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Friday, October 22, 2021
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History of Brotherhood of Sleeping Car Porters union told at National A. Philip Randolph Pullman Porter Museum

The contributions of the nation’s first Black labor union to the Pullman Company were highlighted last weekend as community leaders celebrated the opening of the historic Pullman National Monument facility with a ribbon-cutting ceremony that capped a weekend of festivities.

Mayor Lori Lightfoot led a group of city and state leaders to officially open the facility that was restored and transformed into a museum and park.

On Friday, September 3, Dr. Lyn Hughes, who founded the nearby National A. Philip Randolph Pullman Porter Museum in 1995, attended the media day and opening day ceremonies. The museum’s president, David Peterson, also attended the event and spoke before about 50 people.

“We’re excited about the grand opening [of the Pullman National Monument],” Peterson said. “We’re excited about the Urban Renaissance that will be going on Monday, September 6, which is an opportunity for us to change the narrative on the far South Side of Chicago. We’re tired of looking on the news and seeing about 100 people getting shot and all these terrible things going on, so we bring a little light about the positive things going on.”

The historic Pullman community on the far South Side was abuzz with activities that recognized the neighborhood’s rich past with tours, programs and exhibits that highlighted charming historic structures that remain an important part of the community’s heritage and culture. Vintage Pullman railcars were on display at a Metra station for visitors to tour. The historic Hotel Florence was available for tours during the four-day event.

At the center of the activities was the restored Pullman National Monument Visitor Center.

Declared a National Monument by President Barack Obama in 2015, the site that was once part of pioneer George Pullman’s railcar company is now owned and managed by the National Park Service.

The facility is the centerpiece of a lush park that includes a front entrance and seating area next to the ruins of the Pullman factory that was gutted by a fire decades ago.

The center itself is a museum filled with exhibits, artifacts and photographs that tell the story of a once-successful business that helped make Chicago the capital of the labor union movement and the birthplace of the Labor Day holiday.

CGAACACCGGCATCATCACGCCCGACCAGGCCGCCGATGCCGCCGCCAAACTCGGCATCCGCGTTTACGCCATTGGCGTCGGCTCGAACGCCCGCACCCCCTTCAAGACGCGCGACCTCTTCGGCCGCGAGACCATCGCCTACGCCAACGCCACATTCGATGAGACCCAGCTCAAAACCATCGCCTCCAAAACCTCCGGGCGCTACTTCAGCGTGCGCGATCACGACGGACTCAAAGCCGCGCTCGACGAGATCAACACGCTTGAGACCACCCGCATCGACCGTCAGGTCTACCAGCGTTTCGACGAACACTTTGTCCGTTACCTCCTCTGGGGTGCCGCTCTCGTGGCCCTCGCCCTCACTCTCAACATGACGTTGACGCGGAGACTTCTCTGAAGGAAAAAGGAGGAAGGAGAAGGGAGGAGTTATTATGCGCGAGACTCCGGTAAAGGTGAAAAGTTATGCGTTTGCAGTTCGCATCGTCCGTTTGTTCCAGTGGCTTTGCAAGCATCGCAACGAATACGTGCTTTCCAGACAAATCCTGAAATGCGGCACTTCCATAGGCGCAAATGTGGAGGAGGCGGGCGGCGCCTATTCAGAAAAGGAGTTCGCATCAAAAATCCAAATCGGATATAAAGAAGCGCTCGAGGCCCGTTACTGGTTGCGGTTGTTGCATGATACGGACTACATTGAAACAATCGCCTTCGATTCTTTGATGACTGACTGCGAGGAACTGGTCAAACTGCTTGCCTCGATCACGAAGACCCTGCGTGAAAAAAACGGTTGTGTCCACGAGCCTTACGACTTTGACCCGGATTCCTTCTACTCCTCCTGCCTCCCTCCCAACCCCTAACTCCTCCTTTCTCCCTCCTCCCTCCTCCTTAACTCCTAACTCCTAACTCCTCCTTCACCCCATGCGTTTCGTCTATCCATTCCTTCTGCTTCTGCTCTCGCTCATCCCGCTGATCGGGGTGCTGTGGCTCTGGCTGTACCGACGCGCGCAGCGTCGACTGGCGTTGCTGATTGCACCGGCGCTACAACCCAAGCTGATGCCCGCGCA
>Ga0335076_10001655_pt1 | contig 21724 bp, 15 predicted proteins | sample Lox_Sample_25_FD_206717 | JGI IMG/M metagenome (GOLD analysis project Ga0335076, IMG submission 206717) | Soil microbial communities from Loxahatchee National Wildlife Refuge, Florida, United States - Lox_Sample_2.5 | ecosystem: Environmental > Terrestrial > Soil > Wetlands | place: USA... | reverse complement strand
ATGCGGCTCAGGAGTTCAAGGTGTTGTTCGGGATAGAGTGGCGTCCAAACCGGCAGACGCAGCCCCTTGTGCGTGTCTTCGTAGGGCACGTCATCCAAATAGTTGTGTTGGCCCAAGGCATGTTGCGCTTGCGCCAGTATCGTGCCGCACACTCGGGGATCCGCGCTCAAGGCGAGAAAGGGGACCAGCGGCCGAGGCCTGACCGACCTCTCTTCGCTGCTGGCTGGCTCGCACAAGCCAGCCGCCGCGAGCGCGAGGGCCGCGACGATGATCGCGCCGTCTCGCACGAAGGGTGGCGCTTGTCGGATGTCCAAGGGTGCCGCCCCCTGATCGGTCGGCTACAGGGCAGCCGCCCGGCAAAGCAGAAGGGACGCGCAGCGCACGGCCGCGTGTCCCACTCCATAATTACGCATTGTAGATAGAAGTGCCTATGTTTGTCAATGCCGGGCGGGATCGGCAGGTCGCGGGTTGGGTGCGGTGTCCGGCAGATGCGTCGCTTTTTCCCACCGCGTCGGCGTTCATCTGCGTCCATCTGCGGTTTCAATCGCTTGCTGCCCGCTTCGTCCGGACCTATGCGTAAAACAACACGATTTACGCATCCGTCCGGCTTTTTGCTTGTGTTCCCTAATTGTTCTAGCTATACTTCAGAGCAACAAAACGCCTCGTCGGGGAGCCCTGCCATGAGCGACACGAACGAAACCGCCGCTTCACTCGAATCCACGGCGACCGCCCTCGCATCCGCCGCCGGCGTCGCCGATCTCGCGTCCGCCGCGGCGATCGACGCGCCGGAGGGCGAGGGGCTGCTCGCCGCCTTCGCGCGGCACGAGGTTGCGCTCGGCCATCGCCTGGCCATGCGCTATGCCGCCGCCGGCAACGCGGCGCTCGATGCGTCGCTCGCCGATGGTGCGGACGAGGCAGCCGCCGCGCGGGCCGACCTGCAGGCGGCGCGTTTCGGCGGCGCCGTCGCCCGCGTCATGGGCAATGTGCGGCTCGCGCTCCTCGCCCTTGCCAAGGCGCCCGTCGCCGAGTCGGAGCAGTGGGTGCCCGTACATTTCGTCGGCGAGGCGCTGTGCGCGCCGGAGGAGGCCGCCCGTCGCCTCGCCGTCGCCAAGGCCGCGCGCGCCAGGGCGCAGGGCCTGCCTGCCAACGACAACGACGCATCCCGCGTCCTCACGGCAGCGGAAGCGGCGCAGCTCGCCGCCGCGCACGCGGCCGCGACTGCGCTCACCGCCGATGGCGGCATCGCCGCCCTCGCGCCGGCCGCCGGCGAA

For Black visitors, the highlight of the museum is a large exhibit that tells the story of the Brotherhood of Sleeping Car Porters, a group of Black rail car attendants who endured long hours and overt racism to become the nation’s first Black labor union in 1937.

The exhibit has a picture and quote of the group’s founder, labor pioneer A. Philip Randolph, who went on to become a member of the “Big Six” in the Civil Rights Movement.

The exhibit also includes photographs of Black Pullman car porters in their uniforms. Several photographs show the porters serving Pullman passengers, and there are pieces of luggage and an original ladder that the porters used on the job.

The exhibit also mentions the unsung contributions of Black women who worked as Pullman laundry workers, maids and female attendants, who are rarely mentioned in brochures and history books. The exhibit says for some Black women, laboring on railroad cars could be a better alternative to cooking or cleaning for families in private households.

Though their jobs were difficult, Black Pullman porters became highly respected middle-class members of their community at a time when there were few economic and employment opportunities for Blacks. Many lived in the Chatham neighborhood and owned homes on its tree-lined streets.

But one large caption at the new exhibit reads “Pullman Porters: Opportunity or Exploitation?”

George Pullman was notorious for paying his employees low wages for working long hours in tough conditions. Black Pullman porters spent days on the job and away from their families as they crisscrossed the country to make a living.

On the job, they kept Pullman’s luxurious railcars clean and provided white wealthy passengers first class service. During their shifts, many were forced to remain loyal and hospitable to white passengers who directed demeaning and racial slurs at them.

The interests and concerns of Black Pullman Porters were often ignored by white labor union leaders, many of whom wouldn’t allow them to join their organizations.

Despite their struggles, Black Pullman porters considered George Pullman an important ally to the Black community for giving Black workers a chance to make a living when many couldn’t get jobs at other companies.

When the Brotherhood of Sleeping Car Porters was formed in New York City in 1925, the historic event gave hope not only to Black Pullman porters but Black employees who faced racism and discrimination at companies across America. However, it wasn’t recognized as an official union until 1937.

Forty-four percent of the Pullman workforce was comprised of porters, making Pullman the nation’s largest employer of African Americans. Like other business barons in conflict with laborers, George Pullman did not like the new Brotherhood of Sleeping Car Porters union. He reportedly tried to undermine the union as more Black leaders and newspaper editors began to view George Pullman as a paternal figure whose leadership fueled a master-slave working relationship.

Despite its initial struggles, the Brotherhood of Sleeping Car Porters Black labor union signaled a rise in Black advancement in business in America.

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